Take the 2-minute tour ×
Mathematics Stack Exchange is a question and answer site for people studying math at any level and professionals in related fields. It's 100% free, no registration required.

"Consider sequences of positive real numbers of the form x,2000,y,..., in which every term after the first is 1 less than the product of its two immediate neighbors. For how many different values of x does the term 2001 appear somewhere in the sequence?

(A) 1 (B) 2 (C) 3 (D) 4 (E) More than 4"

Can anyone suggest a systematic way to solve this problem? Thanks!

share|improve this question

4 Answers 4

up vote 5 down vote accepted

Perhaps a bit of a tedious solution but this is the most straight forward approach. By direct substitution it is not difficult to show that the sequence necessarily repeats itself after the $6$th term. We have $$a_1 = x$$ $$a_2 = 2000$$ $$a_3 = \frac{2001}{x}$$ $$a_4 = \frac{2001 + x}{2000x}$$ $$a_5 = \frac{1 + x}{2000}$$ $$a_6 = x$$ $$a_7 = 2000$$ and so on.... Clearly we can take $x=2001$ for a trivial appearance. For $a_3$ to be $2001$ we require $x=1$. For $a_4$ we require $x=0.0005$. For $a_5$ to be $2001$ we require $x = 4001999$. This gives a total of $4$ solutions for $x$.

share|improve this answer

You have a sequence defined by $a_0=x,a_1=2000$, and the recurrence $$a_{n+1}=\frac{a_n+1}{a_{n-1}}\;.$$ Calculate the first few terms:

$$\begin{align*} a_0&=x\\\\ a_1&=2000\\\\ a_2&=\frac{2001}x\\\\ a_3&=\frac{2001+x}{2000x}\\\\ a_4&=\frac{\frac{2001(x+1)}{2000x}}{\frac{2001}{x}}=\frac{x+1}{2000}\\\\ a_5&=\frac{\frac{x+2001}{2000}}{\frac{x+2001}{2000x}}=x\\\\ a_6&=2000 \end{align*}$$

Clearly the sequence is period with period $5$, so $2001$ appears iff

$$2001\in\left\{x,\frac{2001}x,\frac{x+2001}{2000x},\frac{x+1}{2000}\right\}\;.$$

Thus, there are four solutions: $2001,1,\dfrac{4001999}{2001}$, and $4001999$.

share|improve this answer
    
@Robert: Indeed, that becomes pretty apparent as soon as one looks closely at the specific calculations. –  Brian M. Scott Aug 15 '12 at 6:16

(This is basically EuYu's answer with the details of periodicity added; took a while to type up.)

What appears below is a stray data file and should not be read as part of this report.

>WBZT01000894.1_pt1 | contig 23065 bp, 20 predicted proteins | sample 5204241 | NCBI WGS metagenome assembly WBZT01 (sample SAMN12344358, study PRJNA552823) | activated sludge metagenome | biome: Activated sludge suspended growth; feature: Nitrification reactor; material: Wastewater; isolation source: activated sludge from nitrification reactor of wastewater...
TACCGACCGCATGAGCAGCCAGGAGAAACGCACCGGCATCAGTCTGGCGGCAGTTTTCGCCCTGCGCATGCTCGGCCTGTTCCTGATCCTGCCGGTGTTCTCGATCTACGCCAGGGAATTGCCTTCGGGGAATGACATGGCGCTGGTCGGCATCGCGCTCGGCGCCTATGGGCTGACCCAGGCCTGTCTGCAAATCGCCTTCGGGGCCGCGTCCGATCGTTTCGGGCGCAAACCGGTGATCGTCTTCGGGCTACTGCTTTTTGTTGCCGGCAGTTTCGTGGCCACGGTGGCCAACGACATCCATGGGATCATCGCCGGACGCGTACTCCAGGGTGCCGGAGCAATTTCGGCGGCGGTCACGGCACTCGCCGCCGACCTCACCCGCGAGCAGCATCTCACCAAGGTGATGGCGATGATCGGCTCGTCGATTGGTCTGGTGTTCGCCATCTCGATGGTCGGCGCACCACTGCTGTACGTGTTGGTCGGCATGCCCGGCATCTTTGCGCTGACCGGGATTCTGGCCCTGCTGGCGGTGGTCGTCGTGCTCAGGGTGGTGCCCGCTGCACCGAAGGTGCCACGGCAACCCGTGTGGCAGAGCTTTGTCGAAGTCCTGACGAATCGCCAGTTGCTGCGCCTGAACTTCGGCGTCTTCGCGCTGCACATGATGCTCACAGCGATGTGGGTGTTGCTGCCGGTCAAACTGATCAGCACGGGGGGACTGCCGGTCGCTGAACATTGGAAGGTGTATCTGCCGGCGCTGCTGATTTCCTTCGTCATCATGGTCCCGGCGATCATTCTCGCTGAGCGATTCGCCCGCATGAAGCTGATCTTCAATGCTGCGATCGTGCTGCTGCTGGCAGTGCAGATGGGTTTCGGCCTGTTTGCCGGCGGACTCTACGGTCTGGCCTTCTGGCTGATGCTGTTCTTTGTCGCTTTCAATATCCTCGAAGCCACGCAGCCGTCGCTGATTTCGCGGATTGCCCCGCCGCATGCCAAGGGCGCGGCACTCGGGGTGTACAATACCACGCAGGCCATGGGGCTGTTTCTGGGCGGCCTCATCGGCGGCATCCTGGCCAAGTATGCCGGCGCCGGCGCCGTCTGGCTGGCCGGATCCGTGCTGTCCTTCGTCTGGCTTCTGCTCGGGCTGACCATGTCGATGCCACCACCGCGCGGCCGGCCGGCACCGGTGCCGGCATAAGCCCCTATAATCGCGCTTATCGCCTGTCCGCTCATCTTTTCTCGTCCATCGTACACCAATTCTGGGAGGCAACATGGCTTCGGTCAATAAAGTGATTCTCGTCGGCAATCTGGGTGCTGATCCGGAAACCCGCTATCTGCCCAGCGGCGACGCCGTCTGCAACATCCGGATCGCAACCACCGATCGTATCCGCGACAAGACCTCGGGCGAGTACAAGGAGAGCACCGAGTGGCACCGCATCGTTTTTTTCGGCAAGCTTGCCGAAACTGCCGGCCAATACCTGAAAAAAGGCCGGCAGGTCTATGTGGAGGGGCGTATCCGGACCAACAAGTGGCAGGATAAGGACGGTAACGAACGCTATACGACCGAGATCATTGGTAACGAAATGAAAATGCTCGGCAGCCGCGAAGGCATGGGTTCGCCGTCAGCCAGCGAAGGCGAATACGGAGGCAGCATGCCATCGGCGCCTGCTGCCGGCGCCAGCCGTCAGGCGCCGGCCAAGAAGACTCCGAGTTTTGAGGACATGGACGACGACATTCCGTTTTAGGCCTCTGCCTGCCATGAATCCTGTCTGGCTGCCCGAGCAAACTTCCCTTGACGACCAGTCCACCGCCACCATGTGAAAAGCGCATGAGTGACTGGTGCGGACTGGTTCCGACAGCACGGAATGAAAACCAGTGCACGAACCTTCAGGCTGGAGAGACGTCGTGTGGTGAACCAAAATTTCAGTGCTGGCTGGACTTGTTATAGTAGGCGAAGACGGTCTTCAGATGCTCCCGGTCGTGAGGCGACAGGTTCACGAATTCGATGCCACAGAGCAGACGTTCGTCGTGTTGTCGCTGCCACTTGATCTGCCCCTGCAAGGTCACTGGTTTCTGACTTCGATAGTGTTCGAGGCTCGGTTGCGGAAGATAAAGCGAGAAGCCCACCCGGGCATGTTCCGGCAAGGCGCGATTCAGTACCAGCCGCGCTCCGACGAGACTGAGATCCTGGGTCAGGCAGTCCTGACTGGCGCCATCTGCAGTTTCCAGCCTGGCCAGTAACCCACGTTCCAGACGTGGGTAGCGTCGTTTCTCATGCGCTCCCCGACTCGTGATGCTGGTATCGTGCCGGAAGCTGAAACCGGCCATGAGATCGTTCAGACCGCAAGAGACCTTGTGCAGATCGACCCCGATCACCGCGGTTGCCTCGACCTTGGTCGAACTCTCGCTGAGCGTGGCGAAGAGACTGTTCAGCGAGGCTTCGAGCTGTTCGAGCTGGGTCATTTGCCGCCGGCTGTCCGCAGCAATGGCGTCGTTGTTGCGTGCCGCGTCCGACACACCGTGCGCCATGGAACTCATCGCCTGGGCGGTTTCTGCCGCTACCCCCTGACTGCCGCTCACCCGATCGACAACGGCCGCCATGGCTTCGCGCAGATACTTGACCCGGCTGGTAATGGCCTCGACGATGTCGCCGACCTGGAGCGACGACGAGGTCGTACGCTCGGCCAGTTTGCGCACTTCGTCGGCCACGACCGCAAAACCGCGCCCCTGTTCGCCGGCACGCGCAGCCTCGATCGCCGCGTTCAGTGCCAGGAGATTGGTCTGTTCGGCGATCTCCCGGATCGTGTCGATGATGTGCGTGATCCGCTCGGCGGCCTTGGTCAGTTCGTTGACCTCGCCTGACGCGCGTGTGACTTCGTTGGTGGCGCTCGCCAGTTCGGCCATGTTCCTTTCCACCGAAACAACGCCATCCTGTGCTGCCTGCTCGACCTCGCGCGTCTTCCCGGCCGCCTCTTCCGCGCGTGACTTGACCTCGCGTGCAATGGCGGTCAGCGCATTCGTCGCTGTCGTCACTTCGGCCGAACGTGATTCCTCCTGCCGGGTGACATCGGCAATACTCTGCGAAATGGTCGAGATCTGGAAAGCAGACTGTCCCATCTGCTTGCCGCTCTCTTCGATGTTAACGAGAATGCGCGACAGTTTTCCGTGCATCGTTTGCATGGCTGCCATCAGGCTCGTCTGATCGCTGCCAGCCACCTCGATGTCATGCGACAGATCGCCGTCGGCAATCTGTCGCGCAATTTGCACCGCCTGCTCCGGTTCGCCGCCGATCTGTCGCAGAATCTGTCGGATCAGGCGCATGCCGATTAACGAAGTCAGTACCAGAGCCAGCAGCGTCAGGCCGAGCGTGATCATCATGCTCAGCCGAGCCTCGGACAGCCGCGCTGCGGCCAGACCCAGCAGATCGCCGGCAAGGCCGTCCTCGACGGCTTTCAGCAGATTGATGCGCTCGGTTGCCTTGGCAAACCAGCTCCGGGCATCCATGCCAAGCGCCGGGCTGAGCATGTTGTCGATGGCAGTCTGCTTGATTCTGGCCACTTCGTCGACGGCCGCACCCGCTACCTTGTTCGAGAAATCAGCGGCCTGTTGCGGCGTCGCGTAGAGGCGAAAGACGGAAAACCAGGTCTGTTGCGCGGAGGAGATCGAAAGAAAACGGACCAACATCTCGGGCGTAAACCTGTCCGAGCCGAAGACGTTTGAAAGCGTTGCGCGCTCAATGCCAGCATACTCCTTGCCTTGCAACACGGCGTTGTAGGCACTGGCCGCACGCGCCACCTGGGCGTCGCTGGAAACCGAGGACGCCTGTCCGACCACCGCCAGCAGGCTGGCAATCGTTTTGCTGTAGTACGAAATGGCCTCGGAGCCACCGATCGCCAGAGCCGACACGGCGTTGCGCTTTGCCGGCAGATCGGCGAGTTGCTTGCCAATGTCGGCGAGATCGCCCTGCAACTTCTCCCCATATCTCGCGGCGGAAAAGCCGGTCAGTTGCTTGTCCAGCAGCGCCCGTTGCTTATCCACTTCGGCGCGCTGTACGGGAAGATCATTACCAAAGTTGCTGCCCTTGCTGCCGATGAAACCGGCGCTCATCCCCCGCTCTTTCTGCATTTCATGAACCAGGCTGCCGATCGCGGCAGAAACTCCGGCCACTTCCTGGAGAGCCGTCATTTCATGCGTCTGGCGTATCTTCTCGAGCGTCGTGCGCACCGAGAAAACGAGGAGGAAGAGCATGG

Suppose that $a_0 , a_1 , \ldots$ is a generalised sequence of the type described, so that $a_i = a_{i-1} a_{i+1} - 1$ for all $i > 0$. Note that this condition is equivalent to demanding that $$a_{i+1} = \frac{ a_i + 1 }{a_{i-1}}.$$

Using this we find the following recurrences: $$ a_2 = \frac{ a_1 + 1}{a_0}; \\ a_3 = \frac{ a_2 + 1}{a_1} = \frac{ \frac{ a_1 + 1}{a_0} }{a_1} = \frac{ a_0 + a_1 + 1 }{ a_0a_1 }; \\ a_4 = \frac{ a_3 + 1 }{a_2} = \frac{\frac{ a_0 + a_1 + 1 }{ a_0a_1 } + 1}{\frac{ a_1 + 1}{a_0}} = \frac{ ( a_0 + 1 )( a_1 + 1) }{ a_1 ( a_1 + 1 ) } = \frac{a_0 + 1}{a_1};\\ a_5 = \frac{ a_4 + 1 }{ a_3 } = \frac{ \frac{a_0 + 1}{a_1} + 1}{\frac{ a_0 + a_1 + 1 }{ a_0a_1 }} = \frac{ \left( \frac{a_0 + a_1 + 1}{a_1} \right) }{ \left( \frac{a_0+a_1+1}{a_0a_1} \right) } = a_0 \\ a_6 = \frac{ a_5 + 1 }{a_4} = \frac{ a_0 + 1}{ \left( \frac{ a_0 + 1 }{a_1} \right) } = a_1. $$

Thus every such sequence is periodic with period 5, so if 2001 appears, it must appear as either $a_0, a_1, a_2, a_3, a_4$.

  1. Clearly if $a_0 = 2001$, we're done.
  2. As we stipulate that $a_1 = 2000$, it is impossible for $a_1 = 2001$.
  3. If $a_2 = 2001$, then it must be that $2001 = \frac{ 2000 + 1 }{a_0}$ and so $a_0 = 1$.
  4. If $a_3 = 2001$, then it must be that $2001 = \frac{a_0 + 2000 + 1}{a_0 \cdot 2000}$, and it follows that $a_0 = \frac{2001}{2000 \cdot 2001 - 1}$.
  5. If $a_4 = 2001$, then it must be that $2001 = \frac{ a_0 + 1 }{2000}$, and so $a_0 = 2001 \cdot 2000 - 1$.

There are thus exactly four values of $a_0$ such that 2001 appears in the sequence.

share|improve this answer

We are given that $xy=2001$. Clearly if one of them is $1$ and the other is $2001$, then $2001$ appears. Try the other factorizations to see if $2001$ appears.

share|improve this answer
    
The problem specifies real numbers - are you assuming they're all integers? –  Gerry Myerson Aug 15 '12 at 4:32

Your Answer

 
discard

By posting your answer, you agree to the privacy policy and terms of service.

Not the answer you're looking for? Browse other questions tagged or ask your own question.